Two automotive components with complicated geometry couldn't outsmart the engineers at ESE LLC when machining in a traditional orthogonal workholding fixture was not possible.
The Lapeer, MI, company specializes in providing customers with solutions for their custom manufacturing applications from complete turnkey projects to stand-alone fixtures, gages, or special machines. ESE makes extensive use of Roemheld power workholding products supplied by Cart Lane Roemheld Manufacturing Co. of Ellisville, MO, in custom workholding fixtures for machining centers, presses, broaches, and other manufacturing equipment.
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In this project, ESE was assisted by George Campbell, power workholding engineeringmanager of Cart Lane Roemheld, in choosing the most effective power workholders for this application. Using 3D solid modeling soft ware, the engineers at ESE were able to design modular workholding fixtures, holding four parts each (Fig. 1, one variation). This orientation allowed for better utilization of machine tool spindle time along with simplified custom details and reduced assembly time. With the unique geometry of the parts, it could not be machined in a customary orthogonal workholding fixture, but minimizing the number of time-consuming fourth axis rotations was desired.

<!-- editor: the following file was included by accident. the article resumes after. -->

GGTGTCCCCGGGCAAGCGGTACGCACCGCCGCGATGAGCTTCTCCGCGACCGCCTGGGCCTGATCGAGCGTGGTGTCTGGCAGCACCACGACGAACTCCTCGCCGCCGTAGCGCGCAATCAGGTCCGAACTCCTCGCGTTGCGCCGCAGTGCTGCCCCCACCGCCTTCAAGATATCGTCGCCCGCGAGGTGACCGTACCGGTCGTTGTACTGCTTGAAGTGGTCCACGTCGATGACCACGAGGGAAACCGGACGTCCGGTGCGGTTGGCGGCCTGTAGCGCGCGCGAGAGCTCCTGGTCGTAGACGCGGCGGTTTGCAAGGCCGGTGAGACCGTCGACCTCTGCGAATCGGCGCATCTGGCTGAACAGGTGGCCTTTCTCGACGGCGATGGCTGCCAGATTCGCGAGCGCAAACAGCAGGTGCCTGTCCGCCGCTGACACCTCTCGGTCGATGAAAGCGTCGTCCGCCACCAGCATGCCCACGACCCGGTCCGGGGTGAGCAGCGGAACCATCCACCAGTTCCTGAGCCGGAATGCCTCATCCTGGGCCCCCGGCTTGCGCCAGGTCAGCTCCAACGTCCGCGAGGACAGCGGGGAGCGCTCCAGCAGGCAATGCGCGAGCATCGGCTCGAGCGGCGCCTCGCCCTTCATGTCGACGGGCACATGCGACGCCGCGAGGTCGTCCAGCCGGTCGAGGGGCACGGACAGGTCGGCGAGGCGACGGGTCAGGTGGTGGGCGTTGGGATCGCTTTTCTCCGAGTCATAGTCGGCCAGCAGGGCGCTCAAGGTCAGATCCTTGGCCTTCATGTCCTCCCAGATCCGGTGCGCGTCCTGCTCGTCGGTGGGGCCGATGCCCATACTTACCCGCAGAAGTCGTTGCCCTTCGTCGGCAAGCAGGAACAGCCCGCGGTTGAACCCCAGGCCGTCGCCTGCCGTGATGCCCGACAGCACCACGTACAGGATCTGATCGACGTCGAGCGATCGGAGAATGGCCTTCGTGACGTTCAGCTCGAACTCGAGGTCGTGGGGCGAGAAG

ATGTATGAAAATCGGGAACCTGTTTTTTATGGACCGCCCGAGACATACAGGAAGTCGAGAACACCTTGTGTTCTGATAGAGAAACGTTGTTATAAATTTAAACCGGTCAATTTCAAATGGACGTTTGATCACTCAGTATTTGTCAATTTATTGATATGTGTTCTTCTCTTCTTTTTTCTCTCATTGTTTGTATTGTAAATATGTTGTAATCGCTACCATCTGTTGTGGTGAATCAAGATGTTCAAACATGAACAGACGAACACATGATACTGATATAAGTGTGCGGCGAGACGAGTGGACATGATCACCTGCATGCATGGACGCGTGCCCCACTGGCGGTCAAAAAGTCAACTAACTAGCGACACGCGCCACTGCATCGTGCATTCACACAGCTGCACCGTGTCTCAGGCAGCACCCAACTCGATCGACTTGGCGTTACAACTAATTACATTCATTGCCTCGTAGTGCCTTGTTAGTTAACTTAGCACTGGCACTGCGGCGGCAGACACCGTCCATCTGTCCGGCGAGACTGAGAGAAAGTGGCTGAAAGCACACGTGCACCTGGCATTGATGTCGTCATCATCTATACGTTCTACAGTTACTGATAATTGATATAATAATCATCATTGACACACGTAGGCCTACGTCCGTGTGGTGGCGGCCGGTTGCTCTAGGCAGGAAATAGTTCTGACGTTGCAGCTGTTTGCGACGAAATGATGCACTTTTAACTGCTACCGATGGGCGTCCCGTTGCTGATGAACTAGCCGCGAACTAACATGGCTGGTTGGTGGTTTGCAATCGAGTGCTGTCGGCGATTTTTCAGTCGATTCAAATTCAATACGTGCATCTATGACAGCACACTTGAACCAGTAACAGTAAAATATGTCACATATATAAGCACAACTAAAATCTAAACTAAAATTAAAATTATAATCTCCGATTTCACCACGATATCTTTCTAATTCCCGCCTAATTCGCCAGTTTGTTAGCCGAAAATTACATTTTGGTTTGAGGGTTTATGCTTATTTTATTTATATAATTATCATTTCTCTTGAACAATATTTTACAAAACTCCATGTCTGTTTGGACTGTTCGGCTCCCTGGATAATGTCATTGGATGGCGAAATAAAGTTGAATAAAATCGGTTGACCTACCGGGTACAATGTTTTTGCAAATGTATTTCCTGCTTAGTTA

A rotated top assembly (Fig. 2), unlizing Roemheld Size No. 2 double acting swing clamps, provided reduced tool lengths and increased tool clearances. These double acting hydraulic cylinders moved custom clamp arms 90 degrees, allowing the operator full access to the part locating details when undamped, yet provided significant clamping force across from the part datums while clamped.
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With the experience ESE gained machining prototype components from the customer supplied forgings and information derived from finite element analysis, it was determined that the workholding fixtures would require more than just a standard datum clamping scheme.
In this application, the machining forces exerted on the part were outside of the clamped area. As a result, part deflections of several hundred microns were demonstrated during the prototype machining and computer analysis.
ESE was then able to design an auxiliary hydraulic circuit for the single acting threaded body cylinders (Fig. 3) to be used as dampeners for the undamped portions of the part in their initial design. This information up-front prevented expensive rework after the fixture details...